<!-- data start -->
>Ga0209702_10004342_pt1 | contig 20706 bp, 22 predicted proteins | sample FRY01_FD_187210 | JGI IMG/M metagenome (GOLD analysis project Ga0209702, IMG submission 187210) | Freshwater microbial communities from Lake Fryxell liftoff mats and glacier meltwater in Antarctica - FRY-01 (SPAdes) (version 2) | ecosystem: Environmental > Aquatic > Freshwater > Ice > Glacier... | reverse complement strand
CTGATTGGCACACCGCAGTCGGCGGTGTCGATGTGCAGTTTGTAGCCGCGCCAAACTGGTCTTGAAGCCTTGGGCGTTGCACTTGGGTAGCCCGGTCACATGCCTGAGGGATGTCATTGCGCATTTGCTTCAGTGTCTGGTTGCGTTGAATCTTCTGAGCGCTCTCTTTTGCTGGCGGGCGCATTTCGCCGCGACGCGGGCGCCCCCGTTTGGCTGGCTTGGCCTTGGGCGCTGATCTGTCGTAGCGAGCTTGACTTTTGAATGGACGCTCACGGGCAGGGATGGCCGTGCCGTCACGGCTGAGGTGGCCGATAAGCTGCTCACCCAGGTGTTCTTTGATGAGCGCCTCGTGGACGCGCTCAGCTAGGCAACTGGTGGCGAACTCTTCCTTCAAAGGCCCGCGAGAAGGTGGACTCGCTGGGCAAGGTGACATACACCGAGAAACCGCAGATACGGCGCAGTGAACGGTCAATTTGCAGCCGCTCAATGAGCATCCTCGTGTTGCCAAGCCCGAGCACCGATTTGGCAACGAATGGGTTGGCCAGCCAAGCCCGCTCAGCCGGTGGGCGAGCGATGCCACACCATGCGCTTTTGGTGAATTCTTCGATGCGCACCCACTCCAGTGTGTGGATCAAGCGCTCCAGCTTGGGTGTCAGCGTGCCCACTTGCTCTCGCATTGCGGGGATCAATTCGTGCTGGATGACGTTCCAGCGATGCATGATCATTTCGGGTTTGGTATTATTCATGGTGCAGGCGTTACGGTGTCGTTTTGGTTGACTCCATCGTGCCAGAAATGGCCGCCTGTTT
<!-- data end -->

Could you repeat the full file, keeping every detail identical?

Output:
>Ga0209702_10004342_pt1 | contig 20706 bp, 22 predicted proteins | sample FRY01_FD_187210 | JGI IMG/M metagenome (GOLD analysis project Ga0209702, IMG submission 187210) | Freshwater microbial communities from Lake Fryxell liftoff mats and glacier meltwater in Antarctica - FRY-01 (SPAdes) (version 2) | ecosystem: Environmental > Aquatic > Freshwater > Ice > Glacier... | reverse complement strand
CTGATTGGCACACCGCAGTCGGCGGTGTCGATGTGCAGTTTGTAGCCGCGCCAAACTGGTCTTGAAGCCTTGGGCGTTGCACTTGGGTAGCCCGGTCACATGCCTGAGGGATGTCATTGCGCATTTGCTTCAGTGTCTGGTTGCGTTGAATCTTCTGAGCGCTCTCTTTTGCTGGCGGGCGCATTTCGCCGCGACGCGGGCGCCCCCGTTTGGCTGGCTTGGCCTTGGGCGCTGATCTGTCGTAGCGAGCTTGACTTTTGAATGGACGCTCACGGGCAGGGATGGCCGTGCCGTCACGGCTGAGGTGGCCGATAAGCTGCTCACCCAGGTGTTCTTTGATGAGCGCCTCGTGGACGCGCTCAGCTAGGCAACTGGTGGCGAACTCTTCCTTCAAAGGCCCGCGAGAAGGTGGACTCGCTGGGCAAGGTGACATACACCGAGAAACCGCAGATACGGCGCAGTGAACGGTCAATTTGCAGCCGCTCAATGAGCATCCTCGTGTTGCCAAGCCCGAGCACCGATTTGGCAACGAATGGGTTGGCCAGCCAAGCCCGCTCAGCCGGTGGGCGAGCGATGCCACACCATGCGCTTTTGGTGAATTCTTCGATGCGCACCCACTCCAGTGTGTGGATCAAGCGCTCCAGCTTGGGTGTCAGCGTGCCCACTTGCTCTCGCATTGCGGGGATCAATTCGTGCTGGATGACGTTCCAGCGATGCATGATCATTTCGGGTTTGGTATTATTCATGGTGCAGGCGTTACGGTGTCGTTTTGGTTGACTCCATCGTGCCAGAAATGGCCGCCTGTTT